Prior Knowledge and Misconceptions in Learning

Introduction

Current research documents the role prior knowledge plays in learning. What the learner already knows, gaps in knowledge, and misconceptions, all influence the understanding of new information. The articles and websites below discuss research in this area and present ways instructors can use students’ prior knowledge in teaching.

 

General Resources

What They Don’t Know Can Hurt Them: The Role of Prior Knowledge in Learning,” Marilla Svinicki, University of Texas.
Examines the role prior knowledge plays in helping students understand and organize new information. Discusses the importance of gathering information on students’ prior knowledge, gaps, or misconceptions, and describes ways to use students’ prior knowledge when presenting new information.
http://tls.vu.edu.au/learning_and_teaching/guidelines/VU7/What-They-Don't-Know-Can-Hurt-Them_The-Role-of-Prior-Knowledge-in-Learning-VU7.pdf

Learning in Interactive Environments: Prior Knowledge and New Experience,” Jeremy Roschelle, University of Massachusetts, Dartmouth.
Provides a thorough explanation of what research shows about the role of prior knowledge and misconceptions in learning, especially in science education.
http://www.exploratorium.edu/ifi/resources/museumeducation/priorknowledge.html

Background Knowledge,” prepared by Nicole Strangman and Tracey Hall, National Center on Accessing the General Curriculum.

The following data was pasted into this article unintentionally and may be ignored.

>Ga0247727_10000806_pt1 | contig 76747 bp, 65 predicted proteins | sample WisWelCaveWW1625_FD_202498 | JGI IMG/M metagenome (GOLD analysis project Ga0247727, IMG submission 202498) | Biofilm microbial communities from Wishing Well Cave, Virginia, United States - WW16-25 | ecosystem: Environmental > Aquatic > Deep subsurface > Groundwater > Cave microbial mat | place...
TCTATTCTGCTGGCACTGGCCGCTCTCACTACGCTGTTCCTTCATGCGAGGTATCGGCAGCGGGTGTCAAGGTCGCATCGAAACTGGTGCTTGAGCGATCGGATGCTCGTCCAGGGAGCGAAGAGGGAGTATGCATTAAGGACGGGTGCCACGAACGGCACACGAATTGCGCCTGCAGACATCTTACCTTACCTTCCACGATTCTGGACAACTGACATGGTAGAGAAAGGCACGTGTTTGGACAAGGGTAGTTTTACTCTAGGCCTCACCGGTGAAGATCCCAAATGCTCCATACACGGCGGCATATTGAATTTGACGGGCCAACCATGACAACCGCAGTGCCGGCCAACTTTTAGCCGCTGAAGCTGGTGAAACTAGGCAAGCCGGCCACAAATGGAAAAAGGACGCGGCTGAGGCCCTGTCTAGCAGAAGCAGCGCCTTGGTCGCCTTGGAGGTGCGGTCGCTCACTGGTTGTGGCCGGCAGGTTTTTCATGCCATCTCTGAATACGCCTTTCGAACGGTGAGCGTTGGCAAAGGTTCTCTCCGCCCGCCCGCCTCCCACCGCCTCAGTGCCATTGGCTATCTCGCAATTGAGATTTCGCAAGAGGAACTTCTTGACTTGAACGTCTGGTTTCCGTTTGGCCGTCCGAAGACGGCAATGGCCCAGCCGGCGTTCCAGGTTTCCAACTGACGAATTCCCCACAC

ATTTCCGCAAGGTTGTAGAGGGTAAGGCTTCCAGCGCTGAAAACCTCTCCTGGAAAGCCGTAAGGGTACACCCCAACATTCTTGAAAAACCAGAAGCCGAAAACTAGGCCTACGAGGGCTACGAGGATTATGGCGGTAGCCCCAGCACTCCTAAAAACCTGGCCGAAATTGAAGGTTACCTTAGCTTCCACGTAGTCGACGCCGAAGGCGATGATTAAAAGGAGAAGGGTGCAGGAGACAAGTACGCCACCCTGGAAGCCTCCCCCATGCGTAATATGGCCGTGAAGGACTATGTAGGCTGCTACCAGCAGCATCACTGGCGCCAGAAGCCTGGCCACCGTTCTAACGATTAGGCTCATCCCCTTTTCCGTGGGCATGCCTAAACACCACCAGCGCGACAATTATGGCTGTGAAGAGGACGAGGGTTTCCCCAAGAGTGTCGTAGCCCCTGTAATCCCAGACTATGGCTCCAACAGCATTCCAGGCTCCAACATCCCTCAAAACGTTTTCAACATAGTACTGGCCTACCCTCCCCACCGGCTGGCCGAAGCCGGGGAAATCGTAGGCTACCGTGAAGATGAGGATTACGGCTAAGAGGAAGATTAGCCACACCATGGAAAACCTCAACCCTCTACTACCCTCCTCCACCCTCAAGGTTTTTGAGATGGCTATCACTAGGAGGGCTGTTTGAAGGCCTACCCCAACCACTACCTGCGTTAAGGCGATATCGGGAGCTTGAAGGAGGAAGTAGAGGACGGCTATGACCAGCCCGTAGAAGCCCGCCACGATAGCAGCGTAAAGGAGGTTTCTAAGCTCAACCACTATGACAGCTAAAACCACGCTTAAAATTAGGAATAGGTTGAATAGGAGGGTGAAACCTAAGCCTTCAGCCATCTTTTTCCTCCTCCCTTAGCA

Summarizes research on the role of prior knowledge in reading and learning and strategies for building prior knowledge. Provides numerous annotated links to Internet resources on prior knowledge for K through college teaching plus a bibliography of hard copy journal articles and books.
http://aim.cast.org/learn/historyarchive/backgroundpapers/background_knowledge

How People Learn: Brain, Mind, Experience, and School, Expanded Edition (2000), John D. Bransford, Ann L. Brown, and Rodney R. Cocking, Eds., National Research Council.
A complete online copy of this well-respected book on cognitive learning theory and its implications for teaching. See especially chapter 3, Learning and Transfer, for information on the influence of prior knowledge in learning new information.
http://www.nap.edu/openbook.php?isbn=0309070368

Recognize Who Your Students Are ( Carnegie Mellon University ).
Considers four areas that impact students’ learning and performance in class: prior knowledge, intellectual development, cultural background, and generational experiences and expectations.
http://www.cmu.edu/teaching/designteach/design/yourstudents.html

A Private Universe (Harvard-Smithsonian Center for Astrophysics).
Free online 20-minute video documentary on education research showing science misconceptions of students graduating from Harvard and bright 9th graders. A classic.
http://www.learner.org/vod/embederror.html?pid=9

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